If the provider is running a scam or gives bad advice, investors may not find out until they have lost their money. And if third parties hack into the system and snatch your personal details, you may be vulnerable to theft.
Many of the services and products on the Net are sold execution only - that is to say you do not get proper advice as to their suitability. You should buy without advice only if you feel confident doing so. If unfamiliar with a UK investment company, check it is authorised by the Securities and Investment Board, the chief financial regulator. A guide available from the SIB, entitled How to Spot the Investment Cowboys, has some useful tips.
But the global nature of the Internet creates new problems for investors. For the price of a local phone call, you can now gain access to products and services all over the world. Anyone could, in theory, set up from a location offshore with a lax regulatory environment - say one of the Caribbean islands - and make an entirely misleading offer. Some companies and offers may well not be regulated at all. There may be no legal recourse if something goes wrong, and no chance of compensation. Financial services customers need to be aware of different local regulations and risk. In practice, this will mean most people should steer clear of the unfamiliar or the uncheckable.
Buyers should beware of making purchases over the Net by credit or debit card without a security device to prevent theft of their card details by criminals with "sniffer" programmes. These root through the Net for 16-digit numbers - the usual length of a credit card number - and store them up for use at a later date. Providing you notice your credit or debit card has been used fraudulently, you should be able get most or all of your money back, under the Consumer Credit Act and Banking Code of Practice respectively.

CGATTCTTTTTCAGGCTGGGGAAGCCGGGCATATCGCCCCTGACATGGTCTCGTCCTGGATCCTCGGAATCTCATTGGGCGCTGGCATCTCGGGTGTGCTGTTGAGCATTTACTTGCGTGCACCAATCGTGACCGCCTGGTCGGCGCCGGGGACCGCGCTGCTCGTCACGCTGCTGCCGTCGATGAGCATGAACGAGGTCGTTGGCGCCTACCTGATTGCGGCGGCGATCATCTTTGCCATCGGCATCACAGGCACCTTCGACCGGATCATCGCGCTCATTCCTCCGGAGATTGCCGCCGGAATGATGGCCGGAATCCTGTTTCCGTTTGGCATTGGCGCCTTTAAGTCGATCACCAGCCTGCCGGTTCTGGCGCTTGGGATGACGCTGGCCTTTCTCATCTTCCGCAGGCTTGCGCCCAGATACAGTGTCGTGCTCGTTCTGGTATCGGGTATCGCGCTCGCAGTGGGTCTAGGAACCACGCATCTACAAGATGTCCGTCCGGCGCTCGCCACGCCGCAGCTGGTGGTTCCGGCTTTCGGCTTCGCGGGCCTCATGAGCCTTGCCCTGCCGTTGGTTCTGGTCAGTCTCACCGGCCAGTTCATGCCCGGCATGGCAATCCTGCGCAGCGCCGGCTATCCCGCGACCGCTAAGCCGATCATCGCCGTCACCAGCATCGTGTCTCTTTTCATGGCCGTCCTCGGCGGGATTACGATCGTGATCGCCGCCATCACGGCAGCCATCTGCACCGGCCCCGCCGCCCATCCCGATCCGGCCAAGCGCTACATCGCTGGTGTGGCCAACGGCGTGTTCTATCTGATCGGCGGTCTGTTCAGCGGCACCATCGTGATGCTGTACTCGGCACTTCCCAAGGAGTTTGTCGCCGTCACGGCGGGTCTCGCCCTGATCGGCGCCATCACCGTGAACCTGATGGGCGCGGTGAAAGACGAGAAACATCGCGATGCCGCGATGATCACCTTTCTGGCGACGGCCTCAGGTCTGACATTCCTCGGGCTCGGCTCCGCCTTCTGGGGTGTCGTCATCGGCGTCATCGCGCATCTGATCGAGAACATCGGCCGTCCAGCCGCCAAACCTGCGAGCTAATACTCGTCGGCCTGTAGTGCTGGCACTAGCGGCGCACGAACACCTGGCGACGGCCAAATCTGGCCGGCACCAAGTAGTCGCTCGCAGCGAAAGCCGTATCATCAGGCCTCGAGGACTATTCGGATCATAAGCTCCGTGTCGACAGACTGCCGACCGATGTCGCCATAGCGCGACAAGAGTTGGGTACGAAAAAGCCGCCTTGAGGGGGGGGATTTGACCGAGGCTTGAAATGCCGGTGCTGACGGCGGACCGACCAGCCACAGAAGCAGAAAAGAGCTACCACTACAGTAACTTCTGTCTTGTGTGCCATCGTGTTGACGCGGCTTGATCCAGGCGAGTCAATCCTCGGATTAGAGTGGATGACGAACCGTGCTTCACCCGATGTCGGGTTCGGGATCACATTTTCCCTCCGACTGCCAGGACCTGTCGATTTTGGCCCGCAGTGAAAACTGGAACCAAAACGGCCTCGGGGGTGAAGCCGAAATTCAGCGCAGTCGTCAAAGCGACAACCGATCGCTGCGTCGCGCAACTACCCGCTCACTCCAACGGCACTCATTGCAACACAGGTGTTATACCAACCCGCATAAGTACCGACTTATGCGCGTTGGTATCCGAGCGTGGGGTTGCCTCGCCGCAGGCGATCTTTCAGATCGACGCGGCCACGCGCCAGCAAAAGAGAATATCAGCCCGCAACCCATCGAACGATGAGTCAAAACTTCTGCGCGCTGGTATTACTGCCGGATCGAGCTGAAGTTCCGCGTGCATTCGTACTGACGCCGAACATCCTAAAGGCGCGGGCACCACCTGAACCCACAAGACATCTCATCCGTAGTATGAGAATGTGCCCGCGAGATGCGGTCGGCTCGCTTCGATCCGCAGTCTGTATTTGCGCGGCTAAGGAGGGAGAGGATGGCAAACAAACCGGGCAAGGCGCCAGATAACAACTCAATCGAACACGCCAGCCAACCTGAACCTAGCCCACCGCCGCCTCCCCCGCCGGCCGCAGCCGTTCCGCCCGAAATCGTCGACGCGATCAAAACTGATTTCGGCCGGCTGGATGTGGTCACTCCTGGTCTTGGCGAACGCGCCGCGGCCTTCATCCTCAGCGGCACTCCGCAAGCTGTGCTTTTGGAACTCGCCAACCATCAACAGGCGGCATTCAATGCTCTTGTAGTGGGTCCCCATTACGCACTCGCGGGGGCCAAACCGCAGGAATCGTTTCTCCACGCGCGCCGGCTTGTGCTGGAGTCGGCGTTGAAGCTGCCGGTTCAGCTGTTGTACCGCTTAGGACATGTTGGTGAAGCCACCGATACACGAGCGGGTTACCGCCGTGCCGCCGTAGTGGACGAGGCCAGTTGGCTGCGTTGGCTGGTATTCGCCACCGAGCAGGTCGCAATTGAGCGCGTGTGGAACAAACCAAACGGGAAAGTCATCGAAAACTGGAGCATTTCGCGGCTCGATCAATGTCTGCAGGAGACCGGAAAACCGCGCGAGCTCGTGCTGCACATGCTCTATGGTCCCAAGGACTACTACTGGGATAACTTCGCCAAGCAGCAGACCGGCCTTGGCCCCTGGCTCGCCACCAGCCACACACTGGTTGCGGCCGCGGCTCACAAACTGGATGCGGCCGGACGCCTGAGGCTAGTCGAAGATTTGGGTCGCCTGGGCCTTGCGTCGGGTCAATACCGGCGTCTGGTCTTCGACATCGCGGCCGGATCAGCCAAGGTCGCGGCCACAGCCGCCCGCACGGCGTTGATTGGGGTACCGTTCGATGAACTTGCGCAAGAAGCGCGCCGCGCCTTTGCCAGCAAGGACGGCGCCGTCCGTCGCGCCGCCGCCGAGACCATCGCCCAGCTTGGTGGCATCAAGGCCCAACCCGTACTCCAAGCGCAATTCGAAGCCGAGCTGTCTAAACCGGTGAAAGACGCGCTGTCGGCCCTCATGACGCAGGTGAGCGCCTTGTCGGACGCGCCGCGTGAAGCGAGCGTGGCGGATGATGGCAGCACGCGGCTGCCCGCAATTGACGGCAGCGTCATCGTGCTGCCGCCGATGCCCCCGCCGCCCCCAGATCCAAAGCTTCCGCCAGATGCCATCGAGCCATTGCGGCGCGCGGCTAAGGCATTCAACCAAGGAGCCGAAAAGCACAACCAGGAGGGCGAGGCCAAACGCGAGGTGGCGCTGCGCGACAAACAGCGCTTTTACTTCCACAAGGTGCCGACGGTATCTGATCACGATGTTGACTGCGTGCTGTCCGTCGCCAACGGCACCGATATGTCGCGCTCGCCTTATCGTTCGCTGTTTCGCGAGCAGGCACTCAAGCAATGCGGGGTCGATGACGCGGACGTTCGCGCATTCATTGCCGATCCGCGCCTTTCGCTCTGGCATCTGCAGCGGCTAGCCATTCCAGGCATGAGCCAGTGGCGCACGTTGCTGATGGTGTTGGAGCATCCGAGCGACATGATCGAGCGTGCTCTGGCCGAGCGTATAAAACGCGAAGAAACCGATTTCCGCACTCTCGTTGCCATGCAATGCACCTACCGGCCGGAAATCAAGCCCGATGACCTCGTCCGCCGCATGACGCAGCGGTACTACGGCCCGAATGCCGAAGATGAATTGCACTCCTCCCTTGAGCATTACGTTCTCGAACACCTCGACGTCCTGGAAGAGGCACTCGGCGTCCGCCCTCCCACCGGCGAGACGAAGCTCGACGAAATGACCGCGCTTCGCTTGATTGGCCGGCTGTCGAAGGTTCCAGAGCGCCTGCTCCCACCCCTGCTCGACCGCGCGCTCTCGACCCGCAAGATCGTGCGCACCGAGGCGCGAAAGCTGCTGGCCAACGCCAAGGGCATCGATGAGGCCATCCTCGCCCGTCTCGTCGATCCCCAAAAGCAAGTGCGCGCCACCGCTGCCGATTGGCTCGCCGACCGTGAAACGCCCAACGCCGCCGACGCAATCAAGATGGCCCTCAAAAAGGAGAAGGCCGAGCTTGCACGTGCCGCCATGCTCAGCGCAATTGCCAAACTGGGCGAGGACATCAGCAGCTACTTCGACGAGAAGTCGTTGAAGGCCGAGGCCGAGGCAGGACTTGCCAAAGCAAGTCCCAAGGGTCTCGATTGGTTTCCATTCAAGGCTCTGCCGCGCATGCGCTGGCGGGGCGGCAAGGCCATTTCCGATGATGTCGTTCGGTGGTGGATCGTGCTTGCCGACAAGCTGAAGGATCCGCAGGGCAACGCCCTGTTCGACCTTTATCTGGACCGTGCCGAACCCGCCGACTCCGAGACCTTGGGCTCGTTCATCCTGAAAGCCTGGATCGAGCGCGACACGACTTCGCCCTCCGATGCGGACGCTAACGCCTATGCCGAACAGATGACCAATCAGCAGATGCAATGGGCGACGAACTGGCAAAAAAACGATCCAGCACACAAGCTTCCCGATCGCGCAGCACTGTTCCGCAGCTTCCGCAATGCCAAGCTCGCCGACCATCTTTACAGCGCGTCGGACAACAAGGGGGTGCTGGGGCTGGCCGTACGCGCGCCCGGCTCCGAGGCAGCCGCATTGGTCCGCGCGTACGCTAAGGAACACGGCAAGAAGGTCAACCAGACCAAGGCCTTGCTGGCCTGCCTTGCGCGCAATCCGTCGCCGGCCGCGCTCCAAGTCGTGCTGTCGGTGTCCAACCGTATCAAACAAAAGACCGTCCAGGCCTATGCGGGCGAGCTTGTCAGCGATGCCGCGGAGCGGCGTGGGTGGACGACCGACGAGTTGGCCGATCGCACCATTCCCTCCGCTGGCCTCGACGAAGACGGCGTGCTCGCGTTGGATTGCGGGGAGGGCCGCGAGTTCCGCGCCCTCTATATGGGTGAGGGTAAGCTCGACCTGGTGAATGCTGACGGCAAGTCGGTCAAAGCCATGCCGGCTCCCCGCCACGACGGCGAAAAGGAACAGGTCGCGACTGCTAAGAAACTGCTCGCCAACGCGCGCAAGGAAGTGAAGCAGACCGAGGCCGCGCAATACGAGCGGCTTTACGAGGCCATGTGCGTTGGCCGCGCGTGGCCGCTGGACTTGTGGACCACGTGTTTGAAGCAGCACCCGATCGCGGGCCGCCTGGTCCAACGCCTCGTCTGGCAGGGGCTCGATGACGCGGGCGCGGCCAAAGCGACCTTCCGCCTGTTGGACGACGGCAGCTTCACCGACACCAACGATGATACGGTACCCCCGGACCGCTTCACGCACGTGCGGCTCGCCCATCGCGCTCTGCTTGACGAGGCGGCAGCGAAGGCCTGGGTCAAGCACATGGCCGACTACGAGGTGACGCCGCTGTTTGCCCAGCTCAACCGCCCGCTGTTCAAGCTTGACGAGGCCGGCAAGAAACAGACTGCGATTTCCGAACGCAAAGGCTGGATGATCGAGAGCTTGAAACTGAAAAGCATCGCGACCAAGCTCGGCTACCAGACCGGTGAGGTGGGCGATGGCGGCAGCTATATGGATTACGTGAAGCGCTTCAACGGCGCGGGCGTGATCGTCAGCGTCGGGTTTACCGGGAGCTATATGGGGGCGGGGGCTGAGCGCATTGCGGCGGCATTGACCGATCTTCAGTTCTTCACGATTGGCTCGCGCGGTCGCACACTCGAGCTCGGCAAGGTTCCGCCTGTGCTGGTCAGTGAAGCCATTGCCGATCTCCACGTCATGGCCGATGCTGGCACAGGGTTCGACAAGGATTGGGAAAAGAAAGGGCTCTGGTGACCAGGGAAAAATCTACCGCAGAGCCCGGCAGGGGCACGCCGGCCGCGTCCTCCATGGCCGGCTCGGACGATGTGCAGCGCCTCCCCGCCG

Credit-card details are safer when used in conjunction with secure software such as the Netscape Navigator browser. The browser employs encryption techniques to ensure confidentiality. Netscape Navigator is the market leader and is available on a free "trial" basis on the Net (after that you are supposed to pay $44 (pounds 28) for a licence). For secure transactions, both site and user should have Netscape software. The line is secure if it has a key symbol at the bottom. A broken key means you should keep your credit card in your pocket.
Payment protected by Net-scape is arguably safer than by phone, where you could be overheard, or even payment made in person, where the carbon slip could be stolen. But a French student has managed to hack the system - though it took him eight days, 112 computers and $10,000 worth of computer time.
Because it is not completely hacker-proof, the system is not seen as safe enough for on-line banking. In the US, there is a more sophisticated, hacker-proof version of Netscape - with 128 bits instead of the 40 bits in the export version available to the rest of the world. But for reasons of national security the US will not release it internationally.
One or two European banks, however, are ahead of the game. Banknet (mkn.co.uk/bank), operated by Secure Trust Bank, is testing its own secure system.